There were no significant differences in the closure rates between traumatic OA and non-traumatic OA (86.9% versus 75%, respectively; p = 0.298). However, survival rates were significantly different between traumatic OA and nontraumatic OA (73.9% versus 33.3%, respectively; p = 0.002).

Discussion

Although OA can lead to complications such as enterocutaneous fistula, ventral hernia, uncontrolled bleeding, and sepsis, it is a recommended strategy to treat critically ill patients [6-10]. Early fascial closure is important for shorter hospital stays and lower rates of complications [11].
Seternes et al [12] assessed the effectiveness of NPWT and found that fascial closure was performed in two-thirds of cases. Interestingly, both Acosta et al [13] and Rasilainen et al [14] combined a mesh method with the negative pressure technique, achieving fascial closure rates of 76% to 78%. Other studies have shown closure rates varying from 68% to 100% [15-21]. The results of these previous studies are congruent with the findings of the present study, in which the total rate of fascial closure was 80.9%. Fascial defects were repaired by direct closure in 44.7% of patients and by artificial mesh in 27.7% of the patients.
Lateralization occurs in all patients if OA is maintained for a long time, mainly associated with intra-abdominal hypertension which may lead to closure failure. There are some medical strategies avoiding intra-abdominal hypertension like fluid restriction, avoiding hypothermia, nasogastric drainage, insertion of rectal cannula, administration of prokinetic agents, endoscopic decompression, and using colloids or hypertonic solutions [22].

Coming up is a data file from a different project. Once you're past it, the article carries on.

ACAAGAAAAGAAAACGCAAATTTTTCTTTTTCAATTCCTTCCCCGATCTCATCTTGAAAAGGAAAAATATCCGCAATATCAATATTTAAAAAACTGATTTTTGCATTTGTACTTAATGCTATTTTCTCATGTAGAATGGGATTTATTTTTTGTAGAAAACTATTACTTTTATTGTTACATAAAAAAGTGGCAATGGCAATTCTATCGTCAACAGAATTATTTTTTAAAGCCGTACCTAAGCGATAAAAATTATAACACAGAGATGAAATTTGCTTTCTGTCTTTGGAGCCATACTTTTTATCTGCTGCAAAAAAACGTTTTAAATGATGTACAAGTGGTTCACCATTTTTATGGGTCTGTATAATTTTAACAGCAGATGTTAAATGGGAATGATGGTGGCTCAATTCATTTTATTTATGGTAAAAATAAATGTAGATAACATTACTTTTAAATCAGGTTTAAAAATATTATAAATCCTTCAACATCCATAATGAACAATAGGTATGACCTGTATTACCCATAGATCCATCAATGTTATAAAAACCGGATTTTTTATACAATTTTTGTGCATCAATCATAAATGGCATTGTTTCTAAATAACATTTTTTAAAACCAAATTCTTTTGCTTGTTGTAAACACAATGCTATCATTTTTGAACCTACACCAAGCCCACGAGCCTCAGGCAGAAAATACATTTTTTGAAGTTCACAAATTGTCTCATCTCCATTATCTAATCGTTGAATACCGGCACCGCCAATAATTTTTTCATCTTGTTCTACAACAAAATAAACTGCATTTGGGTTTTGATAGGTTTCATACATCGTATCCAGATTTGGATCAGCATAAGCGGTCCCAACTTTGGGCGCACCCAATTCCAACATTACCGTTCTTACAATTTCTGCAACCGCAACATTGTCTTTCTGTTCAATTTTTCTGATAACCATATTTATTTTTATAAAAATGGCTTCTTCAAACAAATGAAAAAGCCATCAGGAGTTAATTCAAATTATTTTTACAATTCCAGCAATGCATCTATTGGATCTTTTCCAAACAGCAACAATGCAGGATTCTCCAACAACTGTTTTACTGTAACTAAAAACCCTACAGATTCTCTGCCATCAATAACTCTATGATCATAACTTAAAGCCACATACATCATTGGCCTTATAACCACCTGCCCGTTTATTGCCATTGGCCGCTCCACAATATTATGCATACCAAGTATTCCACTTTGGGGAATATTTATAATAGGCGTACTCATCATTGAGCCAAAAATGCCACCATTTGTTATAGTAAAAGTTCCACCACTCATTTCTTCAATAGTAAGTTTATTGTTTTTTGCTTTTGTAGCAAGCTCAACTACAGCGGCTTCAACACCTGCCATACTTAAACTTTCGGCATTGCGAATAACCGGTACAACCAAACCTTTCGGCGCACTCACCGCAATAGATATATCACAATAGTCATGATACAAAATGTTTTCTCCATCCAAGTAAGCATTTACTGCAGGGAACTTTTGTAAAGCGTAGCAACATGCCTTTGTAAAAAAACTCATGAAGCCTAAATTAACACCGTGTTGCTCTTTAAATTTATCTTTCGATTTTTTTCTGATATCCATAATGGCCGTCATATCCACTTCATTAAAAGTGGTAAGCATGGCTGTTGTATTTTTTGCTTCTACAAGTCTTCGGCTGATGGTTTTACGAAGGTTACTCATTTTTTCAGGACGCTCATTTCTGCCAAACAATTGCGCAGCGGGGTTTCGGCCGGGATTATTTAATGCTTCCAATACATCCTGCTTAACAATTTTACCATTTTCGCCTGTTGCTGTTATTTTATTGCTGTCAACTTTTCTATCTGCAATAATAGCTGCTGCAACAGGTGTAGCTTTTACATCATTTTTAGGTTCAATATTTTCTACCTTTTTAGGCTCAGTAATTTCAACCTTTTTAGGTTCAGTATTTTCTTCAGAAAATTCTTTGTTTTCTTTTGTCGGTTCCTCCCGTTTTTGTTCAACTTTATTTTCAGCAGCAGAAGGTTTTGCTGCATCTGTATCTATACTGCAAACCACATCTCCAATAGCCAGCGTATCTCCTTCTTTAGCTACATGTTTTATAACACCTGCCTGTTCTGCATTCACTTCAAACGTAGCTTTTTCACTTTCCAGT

Fascial closure rates are lower in patients undergoing OA because of poor medical conditions (non-traumatic) compared with those undergoing OA due to trauma [23], and sepsis was noted as a major indication for medical OA. A similar pattern was observed in the present study, and even in patients with traumatic OA, sepsis was the main cause of complications and death. The fascia was not closed in 3 of 5 patients who died following traumatic OA, and in 6 patients of 16 expired patients with non-traumatic OA. The main cause of closing failure seems to be connected with mortality, however, statistical analyses did not demonstrate any significant factors associated with closing failure. Quyn et al [24] found that multi-organ failure (MOF) was the principal cause of mortality and argued that this might be due to primary or secondary complications such as fistula formation or intestinal leakage, either of which could cause sepsis and multi-organ failure. The same patterns regarding causes of mortality were also expected in the present study. In addition to a patient’s general condition, bowel problems such as fistula, anastomosis site leakage, and free perforations are strongly associated with mortality [25]. Although these bowel problems can occur in patients treated using a negative pressure closure system, Rao et al [10] warned of the dangers of using negative pressure closure. Therefore, care is required when performing dressing changes to avoid the need for further surgery due to bowel edema or adhesion [26,27].